In a recent interview, she also emphasized the need to view these cases through a political lens, not a judicial one. She said: “The world has moved on, and Cambodia is fragile, but the international community will not put the time and money into Cambodia. So in this regard, Cambodia is encountering an existential crisis. That’s not to say I’ve lost hope, I will always have hope, but it hurts me to see the conditions of my childhood [leading up to the Khmer Rouge] replay themselves. [As a child] I did not know what was going on, [I was] just trying to survive. I will always have hope, but we are facing perilous times.”

Is the ASEAN way a good way?

Dispensing with the preliminaries first: no doubt the above developments invites opprobrium and condemnation under international law, even in matters internal to a country. The International Commission of Jurists comments that the Myanmar coup is a violation of the very Constitution it imposed, and a violation of the general principles of the rule of law. The indiscriminate use of force on a civilian population horrifically testifies for itself. Analogous comments have been made for Cambodian developments, of Sen’s methodical exclusion of all dissenting voices from political life, making political life itself impossible. 

They may appeal to the ASEAN “way” of noninterference in internal affairs as regional law. It is said that Myanmar precisely sought ASEAN membership for that insulation from global pressures. That ignores how tradition, even within ASEAN, evolved, and with it, legal commitments. While ASEAN was born with a promise, cynically speaking, that our states would not be launchpads for the ambitions of our imperial forebears or inheritors of their ambition (hence, the non-interference “doctrine”), the maturing organization found that non-interference could not stand on its own, that the region had to live by global standards in its aim to capture its prosperity for its peoples — and to have a chance to help define those standards for the sake of its peoples (or at least regime survival). 

Thus could Ambassador Severino in 2001 speak of ASEAN moving from collegial informality to a greater desire, if not the presence, for predicable, dependable rules. Thus had ASEAN worked with the UN to negotiate an end to the Cambodian conflict, hand in hand with deescalating its own conflict with Vietnam — and to later admit both as fellow collegial members. Thus the ASEAN Charter, ratified by Myanmar in 2008 even before the tentative democratic reforms, says that while the Members “[respect] the fundamental principles of amity and cooperation…sovereignty…and noninterference,” in the next breath declare “[adherence to] the principles of democracy, the rule of law, and good governance, respect for and protection of human rights and fundamental freedoms.” All to secure that hard-won, post-1991 “ASEAN Peace.”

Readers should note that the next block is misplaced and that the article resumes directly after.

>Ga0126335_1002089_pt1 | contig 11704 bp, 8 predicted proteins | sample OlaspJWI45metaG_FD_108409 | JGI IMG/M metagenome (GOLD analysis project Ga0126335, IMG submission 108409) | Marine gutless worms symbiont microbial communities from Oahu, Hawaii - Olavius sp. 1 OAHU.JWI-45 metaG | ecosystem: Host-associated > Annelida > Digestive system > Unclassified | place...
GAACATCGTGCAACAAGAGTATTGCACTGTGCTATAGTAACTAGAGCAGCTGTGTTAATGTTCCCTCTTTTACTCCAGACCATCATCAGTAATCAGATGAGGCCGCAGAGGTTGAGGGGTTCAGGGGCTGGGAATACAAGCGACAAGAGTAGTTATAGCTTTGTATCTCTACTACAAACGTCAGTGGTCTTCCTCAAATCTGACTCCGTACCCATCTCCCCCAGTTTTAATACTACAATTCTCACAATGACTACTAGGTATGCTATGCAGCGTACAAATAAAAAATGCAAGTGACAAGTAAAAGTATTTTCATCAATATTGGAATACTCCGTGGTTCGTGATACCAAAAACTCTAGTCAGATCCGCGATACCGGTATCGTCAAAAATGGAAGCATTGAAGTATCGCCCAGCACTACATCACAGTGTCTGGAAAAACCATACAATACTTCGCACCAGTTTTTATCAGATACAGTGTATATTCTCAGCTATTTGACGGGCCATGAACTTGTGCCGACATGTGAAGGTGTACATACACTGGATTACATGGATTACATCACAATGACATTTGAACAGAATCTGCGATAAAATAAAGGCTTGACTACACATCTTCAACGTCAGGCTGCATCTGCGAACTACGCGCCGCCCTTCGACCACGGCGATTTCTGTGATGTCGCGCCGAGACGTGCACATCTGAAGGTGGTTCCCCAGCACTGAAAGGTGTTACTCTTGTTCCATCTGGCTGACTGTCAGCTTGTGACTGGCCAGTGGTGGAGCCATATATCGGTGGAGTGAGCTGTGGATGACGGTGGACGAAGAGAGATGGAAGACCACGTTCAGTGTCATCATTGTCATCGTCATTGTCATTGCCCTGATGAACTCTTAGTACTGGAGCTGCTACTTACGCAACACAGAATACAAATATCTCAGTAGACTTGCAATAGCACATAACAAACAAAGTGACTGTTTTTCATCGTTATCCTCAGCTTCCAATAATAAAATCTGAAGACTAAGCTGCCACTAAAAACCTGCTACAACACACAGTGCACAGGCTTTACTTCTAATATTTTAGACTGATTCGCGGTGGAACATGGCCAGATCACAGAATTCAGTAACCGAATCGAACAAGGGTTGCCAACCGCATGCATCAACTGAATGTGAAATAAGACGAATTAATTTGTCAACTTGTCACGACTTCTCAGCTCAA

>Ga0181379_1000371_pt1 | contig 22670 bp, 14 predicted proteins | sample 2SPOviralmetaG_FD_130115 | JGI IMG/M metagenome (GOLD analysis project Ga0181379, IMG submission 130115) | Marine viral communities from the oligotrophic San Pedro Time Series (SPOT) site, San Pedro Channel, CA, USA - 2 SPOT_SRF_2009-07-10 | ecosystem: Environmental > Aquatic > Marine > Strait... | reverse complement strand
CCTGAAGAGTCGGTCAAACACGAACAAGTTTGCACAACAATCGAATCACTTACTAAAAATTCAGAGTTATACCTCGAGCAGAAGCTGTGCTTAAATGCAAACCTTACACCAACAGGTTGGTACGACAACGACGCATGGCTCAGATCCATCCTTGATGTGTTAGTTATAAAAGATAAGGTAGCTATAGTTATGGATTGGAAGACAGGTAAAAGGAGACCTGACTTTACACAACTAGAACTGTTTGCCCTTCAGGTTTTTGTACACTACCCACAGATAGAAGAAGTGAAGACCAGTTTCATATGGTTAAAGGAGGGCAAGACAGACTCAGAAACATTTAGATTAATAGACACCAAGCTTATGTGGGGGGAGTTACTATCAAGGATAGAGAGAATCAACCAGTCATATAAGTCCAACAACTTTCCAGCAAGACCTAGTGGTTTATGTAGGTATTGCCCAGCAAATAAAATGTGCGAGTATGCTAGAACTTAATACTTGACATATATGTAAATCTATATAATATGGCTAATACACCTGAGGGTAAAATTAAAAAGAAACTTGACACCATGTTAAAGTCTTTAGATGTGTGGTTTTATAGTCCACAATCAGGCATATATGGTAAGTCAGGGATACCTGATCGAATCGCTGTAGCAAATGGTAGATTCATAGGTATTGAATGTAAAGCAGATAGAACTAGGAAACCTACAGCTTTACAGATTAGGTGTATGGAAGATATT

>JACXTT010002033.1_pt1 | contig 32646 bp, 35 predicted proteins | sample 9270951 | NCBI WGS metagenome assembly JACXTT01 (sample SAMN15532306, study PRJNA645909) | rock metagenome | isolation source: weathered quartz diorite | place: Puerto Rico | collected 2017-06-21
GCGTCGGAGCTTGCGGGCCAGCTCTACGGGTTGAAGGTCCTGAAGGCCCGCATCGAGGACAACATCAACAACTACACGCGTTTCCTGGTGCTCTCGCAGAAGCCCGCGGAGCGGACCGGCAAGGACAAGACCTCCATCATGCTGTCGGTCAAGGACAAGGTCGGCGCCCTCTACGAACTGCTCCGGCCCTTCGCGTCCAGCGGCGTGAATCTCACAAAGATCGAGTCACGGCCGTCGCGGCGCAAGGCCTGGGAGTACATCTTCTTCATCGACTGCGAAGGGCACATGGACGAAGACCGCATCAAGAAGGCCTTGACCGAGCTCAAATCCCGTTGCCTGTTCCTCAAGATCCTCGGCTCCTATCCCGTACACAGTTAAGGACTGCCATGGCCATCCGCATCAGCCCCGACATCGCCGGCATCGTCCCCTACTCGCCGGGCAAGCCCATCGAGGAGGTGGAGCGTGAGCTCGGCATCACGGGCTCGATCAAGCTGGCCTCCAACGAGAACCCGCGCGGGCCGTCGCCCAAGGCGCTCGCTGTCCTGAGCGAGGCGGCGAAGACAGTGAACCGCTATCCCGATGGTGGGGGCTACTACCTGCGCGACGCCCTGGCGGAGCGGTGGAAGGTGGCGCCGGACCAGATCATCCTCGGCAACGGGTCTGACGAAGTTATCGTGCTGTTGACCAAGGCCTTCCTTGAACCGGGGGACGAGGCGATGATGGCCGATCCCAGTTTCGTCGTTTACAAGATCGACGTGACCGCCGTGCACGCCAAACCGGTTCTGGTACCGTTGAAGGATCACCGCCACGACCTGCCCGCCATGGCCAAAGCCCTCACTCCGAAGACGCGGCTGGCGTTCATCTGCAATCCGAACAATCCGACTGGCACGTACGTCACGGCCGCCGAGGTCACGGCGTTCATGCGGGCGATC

The cynic may scoff at the above declaration as an empty promise, but in violating the latter, the Myanmar coup and Sen’s aggressive power plays also violate and risk the former, too. Myanmar is long held as ASEAN’s weak spot, a lightning rod for human rights critics of the grouping, the region’s bugaboo of the West, while at the same time laid bare to Chinese overtures. Cambodia is not too far away from Myanmar, unfortunately — and not from the West’s criticism of and Beijing’s overtures towards authoritarians either.

Yet the Tatmadaw and Hun Sen have done nothing to shield themselves or their countries from intrusions: the Americans and Europeans retracting their bridges – extended due to the democratic turn while appeasing nativist, isolationist instincts; the Chinese looking across their border seeing both threats to their nationals, but also opportunity for making further inroads into, and collecting tribute from, the region. And even though their ASEAN brethren, Indonesia and Malaysia, are increasingly vocal, they may tire of Myanmar and Cambodia and the vulnerabilities they bring. –